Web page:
Henry Colbert Smith, Sr. passed away peacefully on July 22, 2020 at age 90 at his Whitemarsh Island home.
Henry was born in Brunswick, Georgia on August 31, 1929 to Mr. and Mrs. George Sumpter Smith. When he was young the family moved to Savannah. He graduated from Savannah High School, class of 1947, where he met the love of his life, and wife of 69 years, Margaret Ward Sipple.
A huge influence in Henry’s childhood was the summers he spent with his loving grandparents on their tobacco and peanut farm in Cairo, Georgia. He learned the value of hard work and responsibility through his chores, which included feeding the chickens, gathering eggs, harvesting tobacco, and working in the drying barns. He also developed his love of nature and the ability to build and repair most anything that the farm work required, a skill he would use throughout his life.
After receiving his Associate Degree from Armstrong College in 1949, he joined the U.S. Navy. That same year in August, he enrolled in the Naval Aviation Cadet School in Pensacola, Florida. After receiving his wings on May 2, 1951, he and Margaret walked across the quad to the Naval Air Station Chapel where they were married. His advanced flight training took them to Corpus Christi, TX, Key West, FL, Sanford, FL and Jacksonville, FL, where he trained to be a night fighter pilot. He served on the following Naval Aircraft Carriers: the USS Leyte, the USS Theodore Roosevelt, the USS Midway, USS Cabot, and the USS Wright. During his Navy Aviation career, he flew the Grumman F6F-3 Hellcat, Vought F4U-1D Corsair, and Douglas A-1 Skyraider. By the end of his service Henry had flown over 400 day missions and 44 night missions. Henry often said, “You never get used to night landings on a carrier. Each time you land at night, it feels like the first time.”
After the Navy, he received a BS in Accounting and Transportation from the University of Tennessee, an impressive accomplishment considering he had three children and three jobs while attending college. Henry and his family returned to Savannah where he worked with his father at Arrow Bekins Van Lines. Upon his father’s retirement, Henry purchased the company and successfully expanded the business.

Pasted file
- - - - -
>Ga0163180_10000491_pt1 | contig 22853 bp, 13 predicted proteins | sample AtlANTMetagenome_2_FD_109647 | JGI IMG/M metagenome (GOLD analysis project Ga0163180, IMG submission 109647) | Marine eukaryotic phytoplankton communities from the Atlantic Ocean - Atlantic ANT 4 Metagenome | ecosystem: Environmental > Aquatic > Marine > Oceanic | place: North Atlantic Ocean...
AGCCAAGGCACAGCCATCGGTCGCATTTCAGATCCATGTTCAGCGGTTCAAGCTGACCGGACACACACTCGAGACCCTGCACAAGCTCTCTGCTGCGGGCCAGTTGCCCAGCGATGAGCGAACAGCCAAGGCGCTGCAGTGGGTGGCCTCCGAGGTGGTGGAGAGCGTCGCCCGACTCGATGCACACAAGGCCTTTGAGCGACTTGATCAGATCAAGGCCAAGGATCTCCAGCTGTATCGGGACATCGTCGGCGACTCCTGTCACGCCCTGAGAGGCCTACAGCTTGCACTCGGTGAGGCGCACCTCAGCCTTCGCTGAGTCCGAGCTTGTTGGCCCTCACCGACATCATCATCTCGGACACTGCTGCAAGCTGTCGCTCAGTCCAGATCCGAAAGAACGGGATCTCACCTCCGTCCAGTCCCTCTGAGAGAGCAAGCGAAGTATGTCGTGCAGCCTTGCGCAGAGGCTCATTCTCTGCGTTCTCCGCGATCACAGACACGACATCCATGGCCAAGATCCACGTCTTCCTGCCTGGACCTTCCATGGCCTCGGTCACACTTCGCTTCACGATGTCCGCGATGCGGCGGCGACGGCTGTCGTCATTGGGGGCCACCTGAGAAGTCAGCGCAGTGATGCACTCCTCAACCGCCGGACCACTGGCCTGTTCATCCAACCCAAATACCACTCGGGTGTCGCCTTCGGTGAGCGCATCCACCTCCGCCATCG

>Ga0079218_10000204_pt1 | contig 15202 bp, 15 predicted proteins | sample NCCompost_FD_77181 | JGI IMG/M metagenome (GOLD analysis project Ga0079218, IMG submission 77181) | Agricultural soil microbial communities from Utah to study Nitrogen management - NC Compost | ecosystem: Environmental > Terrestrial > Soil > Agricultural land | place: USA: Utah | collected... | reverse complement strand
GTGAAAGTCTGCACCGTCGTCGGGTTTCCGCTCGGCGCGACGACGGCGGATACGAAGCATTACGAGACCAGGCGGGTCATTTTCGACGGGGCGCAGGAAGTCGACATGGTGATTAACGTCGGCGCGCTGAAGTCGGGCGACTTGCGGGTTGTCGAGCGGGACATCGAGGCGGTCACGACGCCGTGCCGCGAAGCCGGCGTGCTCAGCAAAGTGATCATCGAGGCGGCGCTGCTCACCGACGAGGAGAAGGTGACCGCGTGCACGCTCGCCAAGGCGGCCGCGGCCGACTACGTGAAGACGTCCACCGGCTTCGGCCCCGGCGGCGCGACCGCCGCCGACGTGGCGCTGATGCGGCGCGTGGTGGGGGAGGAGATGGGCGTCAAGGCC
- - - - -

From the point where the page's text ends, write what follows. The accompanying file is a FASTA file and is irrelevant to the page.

Henry lived his life devoted to God, family, country and education. He believed that education was the key to all doors and was strongly committed to providing higher education for his five children. He was a member of Epworth United Methodist Church where he served in numerous capacities for fifty years. After moving to Whitemarsh Island he transferred his membership to Wilmington Island United Methodist.
As a humble servant of God, Henry quietly did acts of goodness over and over with no expectation of recognition. He was a man of simple needs with a tremendous sense of giving, especially to the underprivileged. He served as president of Wesley Community Center and United Way Board of Directors. He also served as Chairman of the United Way Finance division. While overseeing the funding he spent several days and nights as a homeless person in the shelters of Savannah to understand the problems of the people he was trying to serve and to ensure that the needs of the poor were being met.
Henry was a Renaissance man with many diverse hobbies and interests. During his years of night flying, he developed a great love for the stars, planets, and moon. While pursuing this passion he designed and built reflector telescopes. He ground the lenses and curved the mirrors by hand. His family fondly remembers viewing the night skies with their father from their home. He even went so far as to paint part of the streetlight black to diminish the light pollution for better viewing and photographing of astronomical events. He later donated his largest telescope to Oatland Island.
In his fifties, he began competitive cycling. He enjoyed building European racing bikes and came in second in the state of Georgia in a 100 mile race for his age division. He enjoyed sketching and oil painting, building and flying model airplanes, and attending the Blue Angels air shows. He was an accomplished musician, playing piano, organ, and trumpet. He played the trumpet in the Savannah High School band. With many companions over many years, he fished and explored the salt marshes with skill and wonder. He loved cooking Sunday night suppers for his family and grandchildren. He was a blessed man due to his godly walk on earth.
Henry is survived by his five children: Henry Colbert Smith, Jr., (Dorothy), Carol Smith Lewis (Curtis), Margaret Smith Judkins (Holland), Donna Ruth Smith, all of Savannah; Kay Smith Weber (Daniel) of Atlanta, Georgia; ten grandchildren, Benjamin Alexander Smith (Heather), Stuart Ward Smith (Lauryn), Philip Andrew Smith, Marshall Julian Weber, Kathleen Nicole Weber, Dr. Caroline Michaux Lewis Stovall (Brady), Julius Curtis Lewis IV (Caroline), Henry Smith Lewis, Henry Colbert Judkins, Holland Ball Judkins IV; great-grandsons, Lukas Jericho Smith, Duncan Rodriguez Smith, and several nieces and cousins.
He was predeceased by his wife, his parents, his sister, Sue Smith Anderson, and one granddaughter, Joanna Nell Smith.
The family is especially grateful to Dora Shepard, Pearl Bolton, Lilar Benton, and Carolyn Milton for their devotion. The family would also like to thank Hospice Savannah, Dr. Robert Rollings, Dr. Timothy Daugherty and Memorial Health University Medical Center for their loving care.
With concern for the health and safety of family and friends, a private graveside funeral service will be held at Bonaventure Cemetery, conducted by the Reverend William G. Hester, his lifelong friend in Christ.
In lieu of flowers, the family suggests consideration of memorial donations to Hospice Savannah, Inc., 1352 Eisenhower Drive, Savannah, GA 31406, or to United Way of the Coastal Empire, 428 Bull Street, Savannah, GA 31401, or to a charity of the donor’s choice.